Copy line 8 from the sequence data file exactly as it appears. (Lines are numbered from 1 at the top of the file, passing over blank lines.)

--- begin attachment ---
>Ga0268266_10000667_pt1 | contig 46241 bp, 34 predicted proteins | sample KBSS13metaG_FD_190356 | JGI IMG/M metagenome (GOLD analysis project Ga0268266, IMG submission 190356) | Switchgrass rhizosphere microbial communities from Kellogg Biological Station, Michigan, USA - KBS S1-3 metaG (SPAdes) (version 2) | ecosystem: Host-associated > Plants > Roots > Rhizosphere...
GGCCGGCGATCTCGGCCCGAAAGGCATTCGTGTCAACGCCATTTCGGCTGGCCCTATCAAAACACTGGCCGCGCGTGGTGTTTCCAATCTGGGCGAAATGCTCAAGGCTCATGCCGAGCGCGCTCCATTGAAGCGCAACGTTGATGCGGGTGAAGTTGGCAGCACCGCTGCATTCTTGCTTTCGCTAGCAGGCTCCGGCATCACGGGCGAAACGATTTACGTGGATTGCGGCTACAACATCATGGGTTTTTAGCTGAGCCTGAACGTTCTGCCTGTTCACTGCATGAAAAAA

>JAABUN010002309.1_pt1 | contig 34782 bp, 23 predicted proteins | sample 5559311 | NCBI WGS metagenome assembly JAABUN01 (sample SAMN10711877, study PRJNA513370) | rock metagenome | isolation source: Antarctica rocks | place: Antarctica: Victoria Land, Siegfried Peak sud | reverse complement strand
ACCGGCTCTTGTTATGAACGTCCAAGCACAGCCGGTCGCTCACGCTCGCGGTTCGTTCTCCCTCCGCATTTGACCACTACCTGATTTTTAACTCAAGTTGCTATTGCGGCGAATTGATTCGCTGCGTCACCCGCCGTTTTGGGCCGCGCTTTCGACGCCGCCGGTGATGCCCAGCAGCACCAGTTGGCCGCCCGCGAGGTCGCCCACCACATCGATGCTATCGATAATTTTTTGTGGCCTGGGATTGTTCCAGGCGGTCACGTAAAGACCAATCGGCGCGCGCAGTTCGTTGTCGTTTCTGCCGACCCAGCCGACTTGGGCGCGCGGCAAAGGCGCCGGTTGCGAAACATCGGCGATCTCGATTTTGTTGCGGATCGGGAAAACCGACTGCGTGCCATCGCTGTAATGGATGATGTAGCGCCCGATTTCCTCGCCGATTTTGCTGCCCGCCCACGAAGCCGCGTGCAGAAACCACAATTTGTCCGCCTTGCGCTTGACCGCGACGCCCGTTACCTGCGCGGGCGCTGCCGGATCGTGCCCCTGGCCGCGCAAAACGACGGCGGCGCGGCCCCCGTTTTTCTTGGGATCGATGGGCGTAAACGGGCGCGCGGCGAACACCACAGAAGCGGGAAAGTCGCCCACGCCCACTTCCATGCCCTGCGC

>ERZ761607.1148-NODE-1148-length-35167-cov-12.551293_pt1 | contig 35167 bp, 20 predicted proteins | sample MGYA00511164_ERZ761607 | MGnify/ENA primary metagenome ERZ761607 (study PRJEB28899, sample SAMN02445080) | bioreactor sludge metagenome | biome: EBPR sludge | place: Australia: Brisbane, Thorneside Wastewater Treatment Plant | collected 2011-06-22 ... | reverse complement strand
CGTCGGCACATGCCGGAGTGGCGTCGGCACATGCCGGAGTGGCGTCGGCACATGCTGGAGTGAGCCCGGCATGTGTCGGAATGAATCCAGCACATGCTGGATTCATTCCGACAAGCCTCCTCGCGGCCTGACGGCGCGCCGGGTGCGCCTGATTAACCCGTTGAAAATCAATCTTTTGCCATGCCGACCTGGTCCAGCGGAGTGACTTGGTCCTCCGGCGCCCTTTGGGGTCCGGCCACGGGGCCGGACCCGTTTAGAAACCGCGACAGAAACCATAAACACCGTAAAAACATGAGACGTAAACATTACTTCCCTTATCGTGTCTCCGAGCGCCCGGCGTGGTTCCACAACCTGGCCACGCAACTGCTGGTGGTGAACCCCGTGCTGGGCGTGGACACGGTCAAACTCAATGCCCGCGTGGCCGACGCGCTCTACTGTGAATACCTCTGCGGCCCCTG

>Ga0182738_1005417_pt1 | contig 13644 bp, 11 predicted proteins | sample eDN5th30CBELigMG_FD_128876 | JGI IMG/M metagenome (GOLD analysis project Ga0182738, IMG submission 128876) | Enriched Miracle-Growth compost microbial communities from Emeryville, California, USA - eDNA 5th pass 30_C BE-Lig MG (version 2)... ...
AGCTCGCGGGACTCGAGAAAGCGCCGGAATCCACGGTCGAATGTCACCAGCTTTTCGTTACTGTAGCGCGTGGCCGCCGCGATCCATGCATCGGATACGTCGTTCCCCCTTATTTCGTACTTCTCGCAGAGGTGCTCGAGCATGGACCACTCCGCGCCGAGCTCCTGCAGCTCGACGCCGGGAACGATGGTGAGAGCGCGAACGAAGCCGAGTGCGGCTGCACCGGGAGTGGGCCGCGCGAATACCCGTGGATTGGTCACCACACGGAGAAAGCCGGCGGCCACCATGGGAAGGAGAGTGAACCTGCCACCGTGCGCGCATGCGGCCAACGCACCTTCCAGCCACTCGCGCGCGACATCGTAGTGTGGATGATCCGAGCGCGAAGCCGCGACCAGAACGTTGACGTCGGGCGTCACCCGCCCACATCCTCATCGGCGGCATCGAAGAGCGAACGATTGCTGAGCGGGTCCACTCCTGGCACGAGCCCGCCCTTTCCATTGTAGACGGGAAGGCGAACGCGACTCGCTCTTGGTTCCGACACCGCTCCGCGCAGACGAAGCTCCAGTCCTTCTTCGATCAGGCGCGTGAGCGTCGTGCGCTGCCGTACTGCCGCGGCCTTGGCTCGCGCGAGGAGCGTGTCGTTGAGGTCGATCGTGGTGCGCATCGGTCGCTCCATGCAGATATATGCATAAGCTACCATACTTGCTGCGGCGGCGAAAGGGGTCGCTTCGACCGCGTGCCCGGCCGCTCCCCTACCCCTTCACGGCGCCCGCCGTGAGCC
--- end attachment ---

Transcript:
AGCTCGCGGGACTCGAGAAAGCGCCGGAATCCACGGTCGAATGTCACCAGCTTTTCGTTACTGTAGCGCGTGGCCGCCGCGATCCATGCATCGGATACGTCGTTCCCCCTTATTTCGTACTTCTCGCAGAGGTGCTCGAGCATGGACCACTCCGCGCCGAGCTCCTGCAGCTCGACGCCGGGAACGATGGTGAGAGCGCGAACGAAGCCGAGTGCGGCTGCACCGGGAGTGGGCCGCGCGAATACCCGTGGATTGGTCACCACACGGAGAAAGCCGGCGGCCACCATGGGAAGGAGAGTGAACCTGCCACCGTGCGCGCATGCGGCCAACGCACCTTCCAGCCACTCGCGCGCGACATCGTAGTGTGGATGATCCGAGCGCGAAGCCGCGACCAGAACGTTGACGTCGGGCGTCACCCGCCCACATCCTCATCGGCGGCATCGAAGAGCGAACGATTGCTGAGCGGGTCCACTCCTGGCACGAGCCCGCCCTTTCCATTGTAGACGGGAAGGCGAACGCGACTCGCTCTTGGTTCCGACACCGCTCCGCGCAGACGAAGCTCCAGTCCTTCTTCGATCAGGCGCGTGAGCGTCGTGCGCTGCCGTACTGCCGCGGCCTTGGCTCGCGCGAGGAGCGTGTCGTTGAGGTCGATCGTGGTGCGCATCGGTCGCTCCATGCAGATATATGCATAAGCTACCATACTTGCTGCGGCGGCGAAAGGGGTCGCTTCGACCGCGTGCCCGGCCGCTCCCCTACCCCTTCACGGCGCCCGCCGTGAGCC